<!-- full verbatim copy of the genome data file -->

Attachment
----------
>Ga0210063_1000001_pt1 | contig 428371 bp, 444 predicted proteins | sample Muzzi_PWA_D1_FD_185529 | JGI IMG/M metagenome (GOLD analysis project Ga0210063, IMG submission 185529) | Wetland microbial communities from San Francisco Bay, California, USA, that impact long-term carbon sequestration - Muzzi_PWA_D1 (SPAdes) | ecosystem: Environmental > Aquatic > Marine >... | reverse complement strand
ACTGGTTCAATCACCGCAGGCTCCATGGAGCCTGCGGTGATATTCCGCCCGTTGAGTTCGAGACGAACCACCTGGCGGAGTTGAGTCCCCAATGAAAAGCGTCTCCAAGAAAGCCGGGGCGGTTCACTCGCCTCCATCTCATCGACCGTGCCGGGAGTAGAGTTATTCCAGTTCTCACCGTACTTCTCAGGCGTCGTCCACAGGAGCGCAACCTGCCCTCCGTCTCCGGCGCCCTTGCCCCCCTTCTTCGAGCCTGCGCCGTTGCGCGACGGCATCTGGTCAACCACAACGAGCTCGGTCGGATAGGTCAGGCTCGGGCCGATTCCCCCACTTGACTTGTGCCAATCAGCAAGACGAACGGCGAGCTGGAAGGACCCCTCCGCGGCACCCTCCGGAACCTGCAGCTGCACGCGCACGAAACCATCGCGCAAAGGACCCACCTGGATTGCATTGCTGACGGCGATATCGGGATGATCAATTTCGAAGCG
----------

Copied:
>Ga0210063_1000001_pt1 | contig 428371 bp, 444 predicted proteins | sample Muzzi_PWA_D1_FD_185529 | JGI IMG/M metagenome (GOLD analysis project Ga0210063, IMG submission 185529) | Wetland microbial communities from San Francisco Bay, California, USA, that impact long-term carbon sequestration - Muzzi_PWA_D1 (SPAdes) | ecosystem: Environmental > Aquatic > Marine >... | reverse complement strand
ACTGGTTCAATCACCGCAGGCTCCATGGAGCCTGCGGTGATATTCCGCCCGTTGAGTTCGAGACGAACCACCTGGCGGAGTTGAGTCCCCAATGAAAAGCGTCTCCAAGAAAGCCGGGGCGGTTCACTCGCCTCCATCTCATCGACCGTGCCGGGAGTAGAGTTATTCCAGTTCTCACCGTACTTCTCAGGCGTCGTCCACAGGAGCGCAACCTGCCCTCCGTCTCCGGCGCCCTTGCCCCCCTTCTTCGAGCCTGCGCCGTTGCGCGACGGCATCTGGTCAACCACAACGAGCTCGGTCGGATAGGTCAGGCTCGGGCCGATTCCCCCACTTGACTTGTGCCAATCAGCAAGACGAACGGCGAGCTGGAAGGACCCCTCCGCGGCACCCTCCGGAACCTGCAGCTGCACGCGCACGAAACCATCGCGCAAAGGACCCACCTGGATTGCATTGCTGACGGCGATATCGGGATGATCAATTTCGAAGCG